Gain the knowledge you need to succeed in the criminal justice field. Earn your online Bachelor of Arts – Criminal Justice degree from the University of the Virgin Island to prepare yourself to serve and secure our nation.
- WHAT WILL I LEARN IN THIS BACHELOR IN THE BACHELOR OF ARTS – CRIMINAL JUSTICE ONLINE PROGRAM?
At the completion of the online Bachelor of Arts in Criminal Justice you will be able to advance or pursue a career in juvenile justice, corrections, investigations or law enforcement.
- WHAT CAREERS CAN I PURSUE WITH AN ONLINE BACHELOR OF ARTS IN CRIMINAL JUSTICE DEGREE?
With the Bachelor of Arts in Criminal Justice you will be prepared to have a career in law enforcement, corrections, national security or corporate loss prevention.
- HOW LONG IS THE BACHELOR OF ARTS – CRIMINAL JUSTICE ONLINE DEGREE PROGRAM?
The Bachelor of Arts in Criminal Justice online degree program from start to finish is designed to be completed in 38 months however, it could take less time depending on how much transfer credit you receive and how many classes you take every term. The total program credit hours are 120.
- HOW MUCH WILL THE ONLINE BACHELOR OF ARTS – CRIMINAL JUSTICE PROGRAM COST?
The undergraduate rate is $434 per credit hour , no additional institutional fees. UVI also offers scholarships and financial aid for those who qualify.
When Can I Start?
Courses begin monthly, so we’re ready when you are. Contact us at email@example.com to learn more about our accredited degree programs, financial assistance opportunities or enrollment process.
Bachelor of Arts – Criminal Justice Online Program Outcomes
After successfully completing UVI’s 100% online Bachelor of Arts – Criminal Justice program, you will be able to:
- Explain the various causes of crime using criminal justice theories, practices and processes to a multicultural population
- Compare and contrast historical and contemporary police functions, issues and responses to crime
- Describe the nature and function of corrections, its services, practices and institutions
- Analyze relevant criminal law and procedures as they relate to the administration of justice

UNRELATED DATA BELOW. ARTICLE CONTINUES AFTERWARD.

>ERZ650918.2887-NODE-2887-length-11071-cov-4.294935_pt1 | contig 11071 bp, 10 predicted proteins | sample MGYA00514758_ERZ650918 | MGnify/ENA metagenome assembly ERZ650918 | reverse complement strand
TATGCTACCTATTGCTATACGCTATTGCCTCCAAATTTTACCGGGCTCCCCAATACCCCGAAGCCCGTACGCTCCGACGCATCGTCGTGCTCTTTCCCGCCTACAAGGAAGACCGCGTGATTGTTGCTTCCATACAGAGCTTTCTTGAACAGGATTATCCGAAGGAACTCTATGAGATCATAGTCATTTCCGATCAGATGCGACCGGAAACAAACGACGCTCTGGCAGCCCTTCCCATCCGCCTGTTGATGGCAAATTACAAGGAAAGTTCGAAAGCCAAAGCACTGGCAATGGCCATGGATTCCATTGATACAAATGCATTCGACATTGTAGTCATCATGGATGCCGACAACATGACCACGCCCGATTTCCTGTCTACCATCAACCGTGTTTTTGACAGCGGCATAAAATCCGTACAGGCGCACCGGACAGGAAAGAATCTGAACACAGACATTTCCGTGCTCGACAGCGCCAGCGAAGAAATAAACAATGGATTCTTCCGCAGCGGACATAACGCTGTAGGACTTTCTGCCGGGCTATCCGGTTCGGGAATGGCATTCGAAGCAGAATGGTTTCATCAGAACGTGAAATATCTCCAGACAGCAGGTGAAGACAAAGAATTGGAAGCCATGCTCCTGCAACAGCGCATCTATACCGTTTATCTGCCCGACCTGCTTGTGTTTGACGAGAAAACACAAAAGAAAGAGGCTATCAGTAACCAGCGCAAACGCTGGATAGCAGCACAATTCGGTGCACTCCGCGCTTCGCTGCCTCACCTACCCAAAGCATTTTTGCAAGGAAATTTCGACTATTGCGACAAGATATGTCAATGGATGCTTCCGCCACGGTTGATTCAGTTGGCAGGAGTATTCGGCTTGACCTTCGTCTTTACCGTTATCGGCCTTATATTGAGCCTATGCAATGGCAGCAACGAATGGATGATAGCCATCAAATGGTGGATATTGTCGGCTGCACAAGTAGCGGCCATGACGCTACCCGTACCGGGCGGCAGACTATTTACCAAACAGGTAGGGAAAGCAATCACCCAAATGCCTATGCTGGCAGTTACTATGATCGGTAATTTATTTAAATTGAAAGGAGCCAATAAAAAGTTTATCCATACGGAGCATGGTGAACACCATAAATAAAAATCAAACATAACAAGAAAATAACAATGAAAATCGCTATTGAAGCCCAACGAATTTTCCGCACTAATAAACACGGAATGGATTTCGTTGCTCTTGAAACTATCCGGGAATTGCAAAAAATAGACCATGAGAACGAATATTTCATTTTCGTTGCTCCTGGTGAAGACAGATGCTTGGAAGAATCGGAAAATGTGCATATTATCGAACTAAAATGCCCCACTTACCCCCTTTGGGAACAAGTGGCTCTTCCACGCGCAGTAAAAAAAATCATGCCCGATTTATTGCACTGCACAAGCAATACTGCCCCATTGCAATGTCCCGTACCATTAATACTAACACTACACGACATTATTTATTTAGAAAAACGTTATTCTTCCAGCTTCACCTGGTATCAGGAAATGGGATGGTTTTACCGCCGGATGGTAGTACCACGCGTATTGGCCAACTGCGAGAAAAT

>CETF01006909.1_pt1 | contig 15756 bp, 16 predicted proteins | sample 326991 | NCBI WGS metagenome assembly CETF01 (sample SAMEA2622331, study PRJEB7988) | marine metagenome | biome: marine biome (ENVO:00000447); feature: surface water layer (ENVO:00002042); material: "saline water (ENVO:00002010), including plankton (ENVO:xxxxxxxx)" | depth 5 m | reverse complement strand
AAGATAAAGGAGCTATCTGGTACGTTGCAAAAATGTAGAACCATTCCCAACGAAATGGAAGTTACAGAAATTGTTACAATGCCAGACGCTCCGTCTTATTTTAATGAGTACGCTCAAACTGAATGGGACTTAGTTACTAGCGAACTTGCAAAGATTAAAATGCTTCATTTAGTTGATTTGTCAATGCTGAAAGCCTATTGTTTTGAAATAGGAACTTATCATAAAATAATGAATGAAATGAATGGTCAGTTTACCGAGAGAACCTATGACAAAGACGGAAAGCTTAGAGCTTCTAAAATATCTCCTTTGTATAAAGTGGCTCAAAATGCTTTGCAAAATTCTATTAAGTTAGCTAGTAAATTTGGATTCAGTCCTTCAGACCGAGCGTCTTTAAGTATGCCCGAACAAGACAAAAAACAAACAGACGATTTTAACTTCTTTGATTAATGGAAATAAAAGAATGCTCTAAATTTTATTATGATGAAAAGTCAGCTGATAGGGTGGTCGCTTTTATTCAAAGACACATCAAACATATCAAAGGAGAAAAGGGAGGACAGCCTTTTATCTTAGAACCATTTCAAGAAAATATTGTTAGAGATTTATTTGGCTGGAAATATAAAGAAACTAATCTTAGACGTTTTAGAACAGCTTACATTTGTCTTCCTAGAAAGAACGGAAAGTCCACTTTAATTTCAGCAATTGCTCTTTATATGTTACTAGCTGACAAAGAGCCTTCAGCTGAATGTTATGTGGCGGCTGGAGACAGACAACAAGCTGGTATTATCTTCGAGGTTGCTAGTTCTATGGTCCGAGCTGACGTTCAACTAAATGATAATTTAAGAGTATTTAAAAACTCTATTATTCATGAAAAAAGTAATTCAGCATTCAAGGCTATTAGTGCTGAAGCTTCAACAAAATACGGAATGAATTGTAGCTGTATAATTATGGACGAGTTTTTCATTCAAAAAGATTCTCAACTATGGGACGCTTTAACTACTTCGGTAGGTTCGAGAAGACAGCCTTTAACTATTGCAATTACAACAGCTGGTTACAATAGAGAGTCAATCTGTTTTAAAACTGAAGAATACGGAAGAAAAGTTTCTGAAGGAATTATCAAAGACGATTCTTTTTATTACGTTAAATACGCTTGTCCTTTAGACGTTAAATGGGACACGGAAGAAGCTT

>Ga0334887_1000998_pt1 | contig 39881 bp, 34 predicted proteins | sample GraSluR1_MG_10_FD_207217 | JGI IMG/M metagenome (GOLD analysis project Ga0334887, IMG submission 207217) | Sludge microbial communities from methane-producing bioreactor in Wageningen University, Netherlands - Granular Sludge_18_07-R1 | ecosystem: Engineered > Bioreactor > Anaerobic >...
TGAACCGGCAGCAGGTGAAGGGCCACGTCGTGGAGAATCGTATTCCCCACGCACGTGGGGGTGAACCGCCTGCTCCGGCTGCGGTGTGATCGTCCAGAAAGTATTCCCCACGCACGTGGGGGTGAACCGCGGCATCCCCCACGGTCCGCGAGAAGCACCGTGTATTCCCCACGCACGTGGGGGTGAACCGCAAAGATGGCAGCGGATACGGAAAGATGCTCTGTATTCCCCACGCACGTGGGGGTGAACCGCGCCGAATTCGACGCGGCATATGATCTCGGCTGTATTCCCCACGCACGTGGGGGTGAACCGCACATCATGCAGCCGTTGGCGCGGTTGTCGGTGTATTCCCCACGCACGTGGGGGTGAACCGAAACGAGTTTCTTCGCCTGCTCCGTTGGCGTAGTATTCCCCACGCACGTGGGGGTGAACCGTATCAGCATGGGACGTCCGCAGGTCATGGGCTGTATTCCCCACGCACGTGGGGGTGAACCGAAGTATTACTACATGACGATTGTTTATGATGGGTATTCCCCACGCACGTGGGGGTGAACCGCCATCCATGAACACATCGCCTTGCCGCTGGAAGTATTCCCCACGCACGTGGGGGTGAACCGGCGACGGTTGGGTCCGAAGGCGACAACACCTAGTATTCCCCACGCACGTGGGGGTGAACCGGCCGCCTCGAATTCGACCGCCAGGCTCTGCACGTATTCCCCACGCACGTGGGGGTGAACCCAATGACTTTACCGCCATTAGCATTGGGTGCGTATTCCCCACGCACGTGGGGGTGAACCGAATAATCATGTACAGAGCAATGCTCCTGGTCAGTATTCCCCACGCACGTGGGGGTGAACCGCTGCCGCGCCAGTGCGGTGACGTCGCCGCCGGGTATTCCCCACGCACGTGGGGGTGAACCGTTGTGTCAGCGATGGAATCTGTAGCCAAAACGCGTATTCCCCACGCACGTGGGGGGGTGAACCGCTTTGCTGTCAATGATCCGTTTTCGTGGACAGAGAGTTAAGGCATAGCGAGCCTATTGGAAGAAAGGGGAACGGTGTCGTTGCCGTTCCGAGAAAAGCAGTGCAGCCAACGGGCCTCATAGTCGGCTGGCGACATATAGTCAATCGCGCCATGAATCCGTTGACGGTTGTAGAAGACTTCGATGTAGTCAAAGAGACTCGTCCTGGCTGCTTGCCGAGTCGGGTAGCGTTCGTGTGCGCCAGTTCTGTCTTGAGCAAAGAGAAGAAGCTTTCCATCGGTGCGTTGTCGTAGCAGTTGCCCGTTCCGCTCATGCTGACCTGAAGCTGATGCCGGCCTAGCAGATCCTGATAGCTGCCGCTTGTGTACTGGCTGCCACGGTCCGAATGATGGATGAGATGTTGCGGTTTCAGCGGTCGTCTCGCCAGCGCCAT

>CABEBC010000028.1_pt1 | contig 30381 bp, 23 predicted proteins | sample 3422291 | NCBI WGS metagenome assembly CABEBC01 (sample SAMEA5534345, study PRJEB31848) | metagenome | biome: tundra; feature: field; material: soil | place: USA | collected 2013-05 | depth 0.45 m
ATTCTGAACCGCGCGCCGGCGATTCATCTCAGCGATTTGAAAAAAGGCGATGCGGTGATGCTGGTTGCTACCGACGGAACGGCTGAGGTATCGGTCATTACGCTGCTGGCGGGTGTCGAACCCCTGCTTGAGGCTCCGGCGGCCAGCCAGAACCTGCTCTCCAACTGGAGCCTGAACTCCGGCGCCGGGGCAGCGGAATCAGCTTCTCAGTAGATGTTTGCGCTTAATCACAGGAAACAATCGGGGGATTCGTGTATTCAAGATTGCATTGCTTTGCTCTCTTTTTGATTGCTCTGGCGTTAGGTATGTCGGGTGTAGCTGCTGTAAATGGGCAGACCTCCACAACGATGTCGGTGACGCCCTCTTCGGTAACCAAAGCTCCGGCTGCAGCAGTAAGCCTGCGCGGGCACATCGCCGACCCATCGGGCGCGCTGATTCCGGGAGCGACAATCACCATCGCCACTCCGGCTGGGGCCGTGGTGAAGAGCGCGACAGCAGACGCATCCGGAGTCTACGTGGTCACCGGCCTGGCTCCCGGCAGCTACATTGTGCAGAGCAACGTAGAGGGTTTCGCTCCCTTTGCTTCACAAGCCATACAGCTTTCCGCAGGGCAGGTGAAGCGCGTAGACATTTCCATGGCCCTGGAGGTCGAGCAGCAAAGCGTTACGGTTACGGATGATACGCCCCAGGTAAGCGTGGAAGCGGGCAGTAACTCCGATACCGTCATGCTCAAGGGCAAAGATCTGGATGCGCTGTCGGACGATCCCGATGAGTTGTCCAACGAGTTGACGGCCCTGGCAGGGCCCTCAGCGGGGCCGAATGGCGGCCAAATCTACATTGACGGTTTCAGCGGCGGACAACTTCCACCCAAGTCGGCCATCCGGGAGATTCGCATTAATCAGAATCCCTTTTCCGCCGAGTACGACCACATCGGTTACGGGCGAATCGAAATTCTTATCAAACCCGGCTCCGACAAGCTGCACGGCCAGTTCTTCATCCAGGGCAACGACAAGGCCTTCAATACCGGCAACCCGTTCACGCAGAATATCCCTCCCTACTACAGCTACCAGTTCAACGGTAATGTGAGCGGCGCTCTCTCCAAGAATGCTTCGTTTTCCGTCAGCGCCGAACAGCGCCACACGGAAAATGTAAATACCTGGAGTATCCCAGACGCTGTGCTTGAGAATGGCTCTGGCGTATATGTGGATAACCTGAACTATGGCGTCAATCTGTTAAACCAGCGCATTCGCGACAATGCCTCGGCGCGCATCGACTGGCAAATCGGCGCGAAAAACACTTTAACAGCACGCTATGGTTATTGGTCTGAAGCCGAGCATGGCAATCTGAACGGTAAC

- Differentiate between adult and juvenile procedures throughout the criminal justice system
- Apply the concepts of professionalism, ethical behavior and social responsibility to make decisions as a criminal justice professional
- Evaluate the three components of the criminal justice system
|UVI Online Course No :||Course Name :||Credits :|
|CJU1100||Introduction to Criminal Justice||3|
|CJU1100 Introduction to Criminal Justice – Presents a broad view of the criminal justice system. The course focuses on decision points and administrative practices in police and other criminal justice agencies, as well as basic criminal procedures. A realistic description of the American criminal justice system is presented and how it works – police, courts, and corrections. Topics include: what is criminal justice, the crime picture and the search for its causes, criminal law, policing history and structure, police management and legal aspects, adjudication including the courts and sentencing, corrections involving probation, parole, community corrections, prisons and jails, prison life, juvenile justice, drugs and crime, multinational criminal justice, and the future of criminal justice.|
|CJU1120||Introduction to Criminology||3|
|CJU1120 Introduction to Criminology -This course examines the study of criminology by exploring the biological, psychological, sociological, and economic theories of crime. The “traditional theories” of criminology are examined along with contemporary theories. Topics covered are: what is criminology; patterns of crime; research methods and theory development; biological, psychological, and sociological roots of crime; crimes against persons and property; white-collar and organized crime; drug abuse and crime; technology and crime; criminology and social policy; and the future of criminology.|
|CJU 3110||Police Systems & Practices||3|
|CJU3110 Police Systems & Practices – The course provides an overview of police issues; integrating the history, social context, and theoretical understanding of policing in America. The student examines the relationships between communities, individuals, and police organizations. The “big picture” approach is used to illustrate an integrated understanding of policing.|
|CJU 3130||Correction Systems & Practices||3|
|CJU3130 Correction Systems & Practices – Contemporary correctional systems and practices are analyzed and evaluated through a historical perspective with emphasis on community and institutional corrections. This course balances current and past research, theories and applications, and practical examples and issues. Topics included are: historical perspectives, the court process, alternatives to imprisonment, correctional systems, corrections functions, institutional clients, rights of correctional clients, reintegration systems, and finally a link to the future.|